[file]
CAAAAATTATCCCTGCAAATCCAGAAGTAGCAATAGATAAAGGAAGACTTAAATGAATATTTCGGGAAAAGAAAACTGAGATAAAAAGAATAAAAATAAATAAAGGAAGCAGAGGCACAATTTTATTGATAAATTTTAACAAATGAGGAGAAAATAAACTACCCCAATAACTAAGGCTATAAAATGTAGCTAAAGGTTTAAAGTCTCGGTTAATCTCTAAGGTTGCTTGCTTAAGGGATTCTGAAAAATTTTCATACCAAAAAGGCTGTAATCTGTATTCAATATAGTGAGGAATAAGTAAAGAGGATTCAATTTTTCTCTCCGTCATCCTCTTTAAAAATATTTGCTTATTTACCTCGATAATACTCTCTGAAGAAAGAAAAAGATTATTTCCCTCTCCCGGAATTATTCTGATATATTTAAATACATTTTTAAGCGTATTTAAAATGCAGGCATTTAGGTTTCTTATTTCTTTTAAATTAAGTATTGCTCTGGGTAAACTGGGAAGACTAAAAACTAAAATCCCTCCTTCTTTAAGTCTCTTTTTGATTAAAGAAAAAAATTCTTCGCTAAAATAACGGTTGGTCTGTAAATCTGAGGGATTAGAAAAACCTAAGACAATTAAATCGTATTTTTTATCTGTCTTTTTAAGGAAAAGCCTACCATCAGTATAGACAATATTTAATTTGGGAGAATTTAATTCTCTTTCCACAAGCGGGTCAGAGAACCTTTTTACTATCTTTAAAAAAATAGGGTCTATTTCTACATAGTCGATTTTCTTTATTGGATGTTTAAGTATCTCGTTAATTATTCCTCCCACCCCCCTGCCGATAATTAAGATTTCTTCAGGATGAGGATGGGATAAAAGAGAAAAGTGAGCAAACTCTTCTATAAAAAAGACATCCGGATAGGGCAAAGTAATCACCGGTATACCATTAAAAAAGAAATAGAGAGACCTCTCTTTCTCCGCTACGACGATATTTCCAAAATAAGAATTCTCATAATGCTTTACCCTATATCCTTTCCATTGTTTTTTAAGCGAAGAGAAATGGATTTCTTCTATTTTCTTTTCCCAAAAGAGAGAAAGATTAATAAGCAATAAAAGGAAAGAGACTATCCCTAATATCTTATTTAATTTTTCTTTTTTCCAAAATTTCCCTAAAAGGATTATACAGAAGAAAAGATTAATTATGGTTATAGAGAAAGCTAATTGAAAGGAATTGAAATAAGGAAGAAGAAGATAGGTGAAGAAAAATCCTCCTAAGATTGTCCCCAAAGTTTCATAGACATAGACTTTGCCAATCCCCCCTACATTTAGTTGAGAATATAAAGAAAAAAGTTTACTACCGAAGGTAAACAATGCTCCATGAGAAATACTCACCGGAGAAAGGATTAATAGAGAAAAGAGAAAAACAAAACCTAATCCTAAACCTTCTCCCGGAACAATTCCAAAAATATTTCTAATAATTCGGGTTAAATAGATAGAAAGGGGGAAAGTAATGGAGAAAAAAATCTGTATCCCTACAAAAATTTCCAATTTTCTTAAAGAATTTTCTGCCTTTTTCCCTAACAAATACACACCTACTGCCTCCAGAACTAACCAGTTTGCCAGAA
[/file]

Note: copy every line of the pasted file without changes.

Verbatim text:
CAAAAATTATCCCTGCAAATCCAGAAGTAGCAATAGATAAAGGAAGACTTAAATGAATATTTCGGGAAAAGAAAACTGAGATAAAAAGAATAAAAATAAATAAAGGAAGCAGAGGCACAATTTTATTGATAAATTTTAACAAATGAGGAGAAAATAAACTACCCCAATAACTAAGGCTATAAAATGTAGCTAAAGGTTTAAAGTCTCGGTTAATCTCTAAGGTTGCTTGCTTAAGGGATTCTGAAAAATTTTCATACCAAAAAGGCTGTAATCTGTATTCAATATAGTGAGGAATAAGTAAAGAGGATTCAATTTTTCTCTCCGTCATCCTCTTTAAAAATATTTGCTTATTTACCTCGATAATACTCTCTGAAGAAAGAAAAAGATTATTTCCCTCTCCCGGAATTATTCTGATATATTTAAATACATTTTTAAGCGTATTTAAAATGCAGGCATTTAGGTTTCTTATTTCTTTTAAATTAAGTATTGCTCTGGGTAAACTGGGAAGACTAAAAACTAAAATCCCTCCTTCTTTAAGTCTCTTTTTGATTAAAGAAAAAAATTCTTCGCTAAAATAACGGTTGGTCTGTAAATCTGAGGGATTAGAAAAACCTAAGACAATTAAATCGTATTTTTTATCTGTCTTTTTAAGGAAAAGCCTACCATCAGTATAGACAATATTTAATTTGGGAGAATTTAATTCTCTTTCCACAAGCGGGTCAGAGAACCTTTTTACTATCTTTAAAAAAATAGGGTCTATTTCTACATAGTCGATTTTCTTTATTGGATGTTTAAGTATCTCGTTAATTATTCCTCCCACCCCCCTGCCGATAATTAAGATTTCTTCAGGATGAGGATGGGATAAAAGAGAAAAGTGAGCAAACTCTTCTATAAAAAAGACATCCGGATAGGGCAAAGTAATCACCGGTATACCATTAAAAAAGAAATAGAGAGACCTCTCTTTCTCCGCTACGACGATATTTCCAAAATAAGAATTCTCATAATGCTTTACCCTATATCCTTTCCATTGTTTTTTAAGCGAAGAGAAATGGATTTCTTCTATTTTCTTTTCCCAAAAGAGAGAAAGATTAATAAGCAATAAAAGGAAAGAGACTATCCCTAATATCTTATTTAATTTTTCTTTTTTCCAAAATTTCCCTAAAAGGATTATACAGAAGAAAAGATTAATTATGGTTATAGAGAAAGCTAATTGAAAGGAATTGAAATAAGGAAGAAGAAGATAGGTGAAGAAAAATCCTCCTAAGATTGTCCCCAAAGTTTCATAGACATAGACTTTGCCAATCCCCCCTACATTTAGTTGAGAATATAAAGAAAAAAGTTTACTACCGAAGGTAAACAATGCTCCATGAGAAATACTCACCGGAGAAAGGATTAATAGAGAAAAGAGAAAAACAAAACCTAATCCTAAACCTTCTCCCGGAACAATTCCAAAAATATTTCTAATAATTCGGGTTAAATAGATAGAAAGGGGGAAAGTAATGGAGAAAAAAATCTGTATCCCTACAAAAATTTCCAATTTTCTTAAAGAATTTTCTGCCTTTTTCCCTAACAAATACACACCTACTGCCTCCAGAACTAACCAGTTTGCCAGAA